SEAGROVE — The North Carolina Potters Conference is the Southeast’s premier ceramics conference. Through its history, the conference has featured some of the best ceramics artists from around the world who demonstrate their techniques and share presentations about their work and professional practices. The conference was created by Dwight Holland, Mark Hewitt and Dorothy Auman in partnership with the Randolph Arts Guild in 1987, and to this day, continues to be a major convergence and contributor in education and networking for North Carolina ceramics.

Beginning in 2020, the North Carolina Pottery Center will assume organizational leadership and host the conference from March 5-8. The North Carolina Pottery Center is located at 233 East Avenue in, about two hours away from Boone, south of Greensboro.

The new home of the N.C. Potter’s Conference could not be more fitting than in Seagrove, which is known as the “Pottery Capital of the United States.” Although the birthplace of the conference was in Asheboro, only 20 miles away, a packed conference program can make it difficult to take advantage of the proximity to such a rich living pottery epicenter like Seagrove. The majority of this years’ conference programming will be held at the Historic Luck’s Cannery located along the renowned N.C. Pottery Highway 705, just 0.7 miles from the N.C. Pottery Center.

The change in venue has inspired organizers to begin the conference with a day of guided tours around Seagrove showcasing some of the area’s thriving examples of ceramic history and industry.

The tour hosts will change from year to year in order to celebrate the quantity and quality of the Seagrove ceramic experience and bring exciting variation to the conference schedule annually. Tour hosts during the first day of the 2020 conference include Takuro Shibata of STARworks Ceramic Supply, Pamela Owens and Travis Owens of Jugtown Pottery, Ben Owen III of Ben Owen Pottery, and historian Steve Compton will give a tour of the N.C. Pottery Center. Instructors Patrick Rowe and Leanne Pizio of the Art Alliance in Greensboro will be demonstrating at the conference site during check-in on Thursday. These special additions of guided tours and demonstrations to Thursday, March 5, of the conference will kick off the event with an exciting amount of creative and historical activity.

The theme of this year’s conference, “The Similarities in Our Differences,” is inspired by the transition of the event from one organization to another. As organizers, makers or manufacturers, we all use a variety of skills and techniques to achieve a similar goal — to create the best pieces of art we can. Every aspect of the 2020 N.C. Potters Conference is designed to explore the similarities and differences, and sometimes the similarities in our differences that potters share in executing the craft.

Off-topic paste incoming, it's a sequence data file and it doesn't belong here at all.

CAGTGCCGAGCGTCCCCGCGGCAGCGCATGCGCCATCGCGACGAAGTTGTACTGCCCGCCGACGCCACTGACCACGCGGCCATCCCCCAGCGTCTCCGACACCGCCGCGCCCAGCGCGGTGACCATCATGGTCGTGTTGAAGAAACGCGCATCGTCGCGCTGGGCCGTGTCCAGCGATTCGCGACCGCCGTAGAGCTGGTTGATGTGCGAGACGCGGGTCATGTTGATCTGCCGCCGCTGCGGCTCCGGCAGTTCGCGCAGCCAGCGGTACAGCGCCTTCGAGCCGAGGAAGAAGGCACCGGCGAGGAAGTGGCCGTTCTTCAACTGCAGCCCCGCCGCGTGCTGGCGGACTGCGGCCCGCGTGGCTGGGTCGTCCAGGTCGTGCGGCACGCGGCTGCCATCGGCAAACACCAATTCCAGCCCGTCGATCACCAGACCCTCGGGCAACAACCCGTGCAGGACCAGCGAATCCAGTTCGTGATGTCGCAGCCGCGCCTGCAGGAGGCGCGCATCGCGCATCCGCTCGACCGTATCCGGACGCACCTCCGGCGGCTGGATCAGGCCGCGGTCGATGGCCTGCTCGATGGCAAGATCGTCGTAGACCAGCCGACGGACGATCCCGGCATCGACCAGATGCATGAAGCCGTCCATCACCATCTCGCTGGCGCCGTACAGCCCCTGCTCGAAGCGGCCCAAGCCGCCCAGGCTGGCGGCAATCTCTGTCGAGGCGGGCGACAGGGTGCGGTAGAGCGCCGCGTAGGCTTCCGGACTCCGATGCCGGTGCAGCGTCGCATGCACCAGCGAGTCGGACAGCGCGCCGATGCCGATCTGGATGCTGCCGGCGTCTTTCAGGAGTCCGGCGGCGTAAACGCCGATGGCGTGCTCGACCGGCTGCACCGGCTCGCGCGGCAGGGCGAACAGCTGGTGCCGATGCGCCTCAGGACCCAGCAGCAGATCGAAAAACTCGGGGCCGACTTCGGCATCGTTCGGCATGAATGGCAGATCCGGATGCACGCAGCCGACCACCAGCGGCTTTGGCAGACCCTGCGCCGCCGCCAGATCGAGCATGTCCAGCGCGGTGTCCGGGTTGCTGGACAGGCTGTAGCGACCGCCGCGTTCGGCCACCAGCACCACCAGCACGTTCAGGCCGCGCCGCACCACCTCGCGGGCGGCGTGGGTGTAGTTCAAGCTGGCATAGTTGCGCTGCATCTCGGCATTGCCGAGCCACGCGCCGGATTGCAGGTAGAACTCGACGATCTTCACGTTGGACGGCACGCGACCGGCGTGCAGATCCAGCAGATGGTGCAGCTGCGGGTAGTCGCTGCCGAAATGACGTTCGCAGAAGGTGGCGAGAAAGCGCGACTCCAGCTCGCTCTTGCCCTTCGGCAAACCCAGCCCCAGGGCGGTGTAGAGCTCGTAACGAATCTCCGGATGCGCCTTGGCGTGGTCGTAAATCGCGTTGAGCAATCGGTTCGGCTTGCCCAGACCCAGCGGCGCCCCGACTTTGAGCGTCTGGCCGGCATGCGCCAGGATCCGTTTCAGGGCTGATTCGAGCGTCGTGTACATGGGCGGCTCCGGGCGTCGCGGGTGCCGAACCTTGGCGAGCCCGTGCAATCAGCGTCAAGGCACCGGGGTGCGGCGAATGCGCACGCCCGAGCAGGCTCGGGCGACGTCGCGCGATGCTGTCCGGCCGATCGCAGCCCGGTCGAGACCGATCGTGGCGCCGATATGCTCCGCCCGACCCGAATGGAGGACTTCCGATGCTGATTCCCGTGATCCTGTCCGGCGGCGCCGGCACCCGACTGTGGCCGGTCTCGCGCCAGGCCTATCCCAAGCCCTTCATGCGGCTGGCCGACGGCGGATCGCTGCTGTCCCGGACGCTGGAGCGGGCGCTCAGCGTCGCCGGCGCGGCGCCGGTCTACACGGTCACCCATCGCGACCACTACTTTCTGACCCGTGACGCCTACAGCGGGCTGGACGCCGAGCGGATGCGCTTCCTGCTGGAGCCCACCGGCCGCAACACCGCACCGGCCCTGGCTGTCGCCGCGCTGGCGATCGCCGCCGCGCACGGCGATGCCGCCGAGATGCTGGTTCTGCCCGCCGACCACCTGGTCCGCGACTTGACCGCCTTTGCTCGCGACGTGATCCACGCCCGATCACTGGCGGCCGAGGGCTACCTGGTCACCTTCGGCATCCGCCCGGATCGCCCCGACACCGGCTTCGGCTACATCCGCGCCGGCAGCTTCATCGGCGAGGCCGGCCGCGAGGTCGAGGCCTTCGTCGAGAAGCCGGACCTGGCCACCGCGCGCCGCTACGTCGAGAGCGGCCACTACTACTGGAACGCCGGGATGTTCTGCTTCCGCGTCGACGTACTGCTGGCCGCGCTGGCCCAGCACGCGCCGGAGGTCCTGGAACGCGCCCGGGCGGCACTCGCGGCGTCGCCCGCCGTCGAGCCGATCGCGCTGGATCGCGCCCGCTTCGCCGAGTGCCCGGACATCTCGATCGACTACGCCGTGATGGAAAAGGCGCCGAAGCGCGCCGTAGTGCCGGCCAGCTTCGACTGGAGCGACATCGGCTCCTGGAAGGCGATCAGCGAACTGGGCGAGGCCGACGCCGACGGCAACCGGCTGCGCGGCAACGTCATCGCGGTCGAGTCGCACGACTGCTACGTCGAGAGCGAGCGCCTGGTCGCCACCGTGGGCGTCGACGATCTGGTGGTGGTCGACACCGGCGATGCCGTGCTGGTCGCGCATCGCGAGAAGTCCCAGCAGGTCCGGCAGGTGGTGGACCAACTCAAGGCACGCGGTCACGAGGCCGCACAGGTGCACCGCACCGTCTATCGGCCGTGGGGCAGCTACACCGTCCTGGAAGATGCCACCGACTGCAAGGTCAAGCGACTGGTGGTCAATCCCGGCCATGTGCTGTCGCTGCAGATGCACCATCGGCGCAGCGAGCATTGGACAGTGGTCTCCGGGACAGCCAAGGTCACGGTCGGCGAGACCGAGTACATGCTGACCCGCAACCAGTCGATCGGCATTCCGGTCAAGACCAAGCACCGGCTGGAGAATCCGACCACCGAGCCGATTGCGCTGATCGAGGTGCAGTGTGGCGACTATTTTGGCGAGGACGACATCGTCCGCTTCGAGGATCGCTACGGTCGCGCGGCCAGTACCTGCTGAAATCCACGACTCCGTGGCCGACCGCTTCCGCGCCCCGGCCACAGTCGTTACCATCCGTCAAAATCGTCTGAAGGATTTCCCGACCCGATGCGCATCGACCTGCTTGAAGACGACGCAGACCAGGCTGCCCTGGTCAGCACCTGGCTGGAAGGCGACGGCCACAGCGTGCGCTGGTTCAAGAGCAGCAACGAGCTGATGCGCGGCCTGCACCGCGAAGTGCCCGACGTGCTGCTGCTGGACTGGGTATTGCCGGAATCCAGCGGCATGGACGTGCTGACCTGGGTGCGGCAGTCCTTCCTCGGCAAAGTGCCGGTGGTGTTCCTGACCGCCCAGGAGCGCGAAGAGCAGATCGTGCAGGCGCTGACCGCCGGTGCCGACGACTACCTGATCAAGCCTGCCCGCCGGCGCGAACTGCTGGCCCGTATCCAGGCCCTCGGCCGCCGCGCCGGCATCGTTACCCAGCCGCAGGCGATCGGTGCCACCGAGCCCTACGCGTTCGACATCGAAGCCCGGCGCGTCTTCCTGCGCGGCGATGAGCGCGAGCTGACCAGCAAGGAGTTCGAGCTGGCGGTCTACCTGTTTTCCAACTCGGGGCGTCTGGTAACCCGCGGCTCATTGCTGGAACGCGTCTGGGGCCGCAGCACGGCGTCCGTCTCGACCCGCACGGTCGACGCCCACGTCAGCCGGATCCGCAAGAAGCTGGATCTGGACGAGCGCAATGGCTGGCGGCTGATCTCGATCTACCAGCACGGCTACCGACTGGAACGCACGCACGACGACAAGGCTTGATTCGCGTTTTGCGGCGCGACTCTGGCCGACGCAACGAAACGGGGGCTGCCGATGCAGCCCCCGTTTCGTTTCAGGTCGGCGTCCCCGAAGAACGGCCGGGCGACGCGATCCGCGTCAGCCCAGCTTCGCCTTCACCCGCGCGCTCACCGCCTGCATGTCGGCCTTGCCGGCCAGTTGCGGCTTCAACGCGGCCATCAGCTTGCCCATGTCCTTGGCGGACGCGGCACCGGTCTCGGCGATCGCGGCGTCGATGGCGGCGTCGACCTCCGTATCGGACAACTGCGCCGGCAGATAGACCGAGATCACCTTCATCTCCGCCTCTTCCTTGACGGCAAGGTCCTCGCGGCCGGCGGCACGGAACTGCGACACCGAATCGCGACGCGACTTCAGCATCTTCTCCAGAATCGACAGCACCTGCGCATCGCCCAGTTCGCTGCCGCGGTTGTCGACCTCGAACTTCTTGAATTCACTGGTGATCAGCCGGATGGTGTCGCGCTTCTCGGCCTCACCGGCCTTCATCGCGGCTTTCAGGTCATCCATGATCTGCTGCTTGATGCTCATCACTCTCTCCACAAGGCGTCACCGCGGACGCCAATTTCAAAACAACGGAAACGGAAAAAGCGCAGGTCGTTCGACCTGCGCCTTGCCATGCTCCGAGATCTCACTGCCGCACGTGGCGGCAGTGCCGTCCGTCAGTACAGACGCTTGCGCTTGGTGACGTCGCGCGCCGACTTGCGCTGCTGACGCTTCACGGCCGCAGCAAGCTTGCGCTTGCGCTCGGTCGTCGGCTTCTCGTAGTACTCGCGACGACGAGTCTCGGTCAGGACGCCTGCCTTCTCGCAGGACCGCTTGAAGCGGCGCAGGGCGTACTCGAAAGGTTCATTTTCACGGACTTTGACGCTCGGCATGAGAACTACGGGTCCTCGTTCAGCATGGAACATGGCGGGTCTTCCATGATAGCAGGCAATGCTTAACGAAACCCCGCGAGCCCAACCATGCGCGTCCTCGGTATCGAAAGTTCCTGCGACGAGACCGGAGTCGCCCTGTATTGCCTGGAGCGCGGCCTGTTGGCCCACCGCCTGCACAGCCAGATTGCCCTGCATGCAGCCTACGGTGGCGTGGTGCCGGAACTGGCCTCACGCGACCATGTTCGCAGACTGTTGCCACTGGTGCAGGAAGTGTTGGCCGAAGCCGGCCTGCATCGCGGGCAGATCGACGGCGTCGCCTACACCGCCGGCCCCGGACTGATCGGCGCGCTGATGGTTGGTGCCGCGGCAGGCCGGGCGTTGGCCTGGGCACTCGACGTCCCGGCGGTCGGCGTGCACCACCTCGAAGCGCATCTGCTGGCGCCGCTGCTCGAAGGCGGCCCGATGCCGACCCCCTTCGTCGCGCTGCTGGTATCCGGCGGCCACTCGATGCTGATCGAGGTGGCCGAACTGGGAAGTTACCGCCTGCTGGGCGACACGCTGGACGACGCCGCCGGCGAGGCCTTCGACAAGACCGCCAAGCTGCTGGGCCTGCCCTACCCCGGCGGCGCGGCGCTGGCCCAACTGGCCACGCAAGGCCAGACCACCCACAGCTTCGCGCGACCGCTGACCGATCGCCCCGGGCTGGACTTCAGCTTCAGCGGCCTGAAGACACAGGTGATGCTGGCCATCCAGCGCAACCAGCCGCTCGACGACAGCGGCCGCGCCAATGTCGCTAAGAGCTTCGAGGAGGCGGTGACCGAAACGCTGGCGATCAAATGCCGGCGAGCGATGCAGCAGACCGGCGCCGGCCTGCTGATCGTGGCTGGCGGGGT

After an initial day of guided tours, the conference will continue in a similar format as past years centering around 2 days of demonstrating artists in addition to multiple speakers. Three demonstrators will work side-by-side, encouraging questions and conversing with the audience and each other covering topics surrounding their unique techniques and perspectives on their ceramic careers.

Unlike other conferences, those wishing to attend do not have to pick and choose which workshops to attend. All demonstrations and presentations are scheduled for the entire group. Potters at any skill level will come away with new ideas and inspiration to improve their work and professional practices. Even non-potters have found the weekend a worthwhile introduction into the world of ceramics.

A full list of the presenting artists, full conference schedule, registration, accommodations and more details can be found on the N.C. Potters Conference website at

(0) comments

Welcome to the discussion.

Keep it Clean. Please avoid obscene, vulgar, lewd, racist or sexually-oriented language.
Don't Threaten. Threats of harming another person will not be tolerated.
Be Truthful. Don't knowingly lie about anyone or anything.
Be Nice. No racism, sexism or any sort of -ism that is degrading to another person.
Be Proactive. Use the 'Report' link on each comment to let us know of abusive posts.
Share with Us. We'd love to hear eyewitness accounts, the history behind an article.